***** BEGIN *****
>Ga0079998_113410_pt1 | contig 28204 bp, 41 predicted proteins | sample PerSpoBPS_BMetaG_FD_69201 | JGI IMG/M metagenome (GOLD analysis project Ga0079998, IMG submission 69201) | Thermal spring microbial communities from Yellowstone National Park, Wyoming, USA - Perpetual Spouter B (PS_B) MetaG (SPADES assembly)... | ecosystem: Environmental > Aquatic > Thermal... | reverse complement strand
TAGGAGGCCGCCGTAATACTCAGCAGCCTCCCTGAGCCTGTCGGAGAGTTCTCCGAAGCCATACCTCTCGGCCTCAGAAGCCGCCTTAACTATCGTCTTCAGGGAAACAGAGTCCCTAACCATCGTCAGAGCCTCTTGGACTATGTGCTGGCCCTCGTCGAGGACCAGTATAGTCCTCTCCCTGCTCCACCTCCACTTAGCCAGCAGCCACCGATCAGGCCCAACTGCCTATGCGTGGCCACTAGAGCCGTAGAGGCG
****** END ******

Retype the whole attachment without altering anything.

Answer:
>Ga0079998_113410_pt1 | contig 28204 bp, 41 predicted proteins | sample PerSpoBPS_BMetaG_FD_69201 | JGI IMG/M metagenome (GOLD analysis project Ga0079998, IMG submission 69201) | Thermal spring microbial communities from Yellowstone National Park, Wyoming, USA - Perpetual Spouter B (PS_B) MetaG (SPADES assembly)... | ecosystem: Environmental > Aquatic > Thermal... | reverse complement strand
TAGGAGGCCGCCGTAATACTCAGCAGCCTCCCTGAGCCTGTCGGAGAGTTCTCCGAAGCCATACCTCTCGGCCTCAGAAGCCGCCTTAACTATCGTCTTCAGGGAAACAGAGTCCCTAACCATCGTCAGAGCCTCTTGGACTATGTGCTGGCCCTCGTCGAGGACCAGTATAGTCCTCTCCCTGCTCCACCTCCACTTAGCCAGCAGCCACCGATCAGGCCCAACTGCCTATGCGTGGCCACTAGAGCCGTAGAGGCG